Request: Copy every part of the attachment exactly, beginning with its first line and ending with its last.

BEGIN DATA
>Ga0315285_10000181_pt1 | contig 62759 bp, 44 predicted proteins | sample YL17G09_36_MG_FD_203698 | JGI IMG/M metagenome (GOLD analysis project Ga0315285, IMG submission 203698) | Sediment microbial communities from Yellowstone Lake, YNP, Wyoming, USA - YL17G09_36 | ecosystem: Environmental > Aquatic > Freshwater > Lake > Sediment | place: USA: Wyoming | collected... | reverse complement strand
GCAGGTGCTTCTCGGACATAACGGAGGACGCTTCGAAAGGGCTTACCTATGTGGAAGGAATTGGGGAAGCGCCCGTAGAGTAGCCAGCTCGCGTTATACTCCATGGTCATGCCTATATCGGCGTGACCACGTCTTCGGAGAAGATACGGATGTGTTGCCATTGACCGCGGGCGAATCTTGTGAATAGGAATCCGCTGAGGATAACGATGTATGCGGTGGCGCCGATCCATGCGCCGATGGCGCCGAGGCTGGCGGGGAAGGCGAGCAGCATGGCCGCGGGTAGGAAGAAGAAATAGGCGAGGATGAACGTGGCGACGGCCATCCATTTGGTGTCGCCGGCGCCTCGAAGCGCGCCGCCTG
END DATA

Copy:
>Ga0315285_10000181_pt1 | contig 62759 bp, 44 predicted proteins | sample YL17G09_36_MG_FD_203698 | JGI IMG/M metagenome (GOLD analysis project Ga0315285, IMG submission 203698) | Sediment microbial communities from Yellowstone Lake, YNP, Wyoming, USA - YL17G09_36 | ecosystem: Environmental > Aquatic > Freshwater > Lake > Sediment | place: USA: Wyoming | collected... | reverse complement strand
GCAGGTGCTTCTCGGACATAACGGAGGACGCTTCGAAAGGGCTTACCTATGTGGAAGGAATTGGGGAAGCGCCCGTAGAGTAGCCAGCTCGCGTTATACTCCATGGTCATGCCTATATCGGCGTGACCACGTCTTCGGAGAAGATACGGATGTGTTGCCATTGACCGCGGGCGAATCTTGTGAATAGGAATCCGCTGAGGATAACGATGTATGCGGTGGCGCCGATCCATGCGCCGATGGCGCCGAGGCTGGCGGGGAAGGCGAGCAGCATGGCCGCGGGTAGGAAGAAGAAATAGGCGAGGATGAACGTGGCGACGGCCATCCATTTGGTGTCGCCGGCGCCTCGAAGCGCGCCGCCTG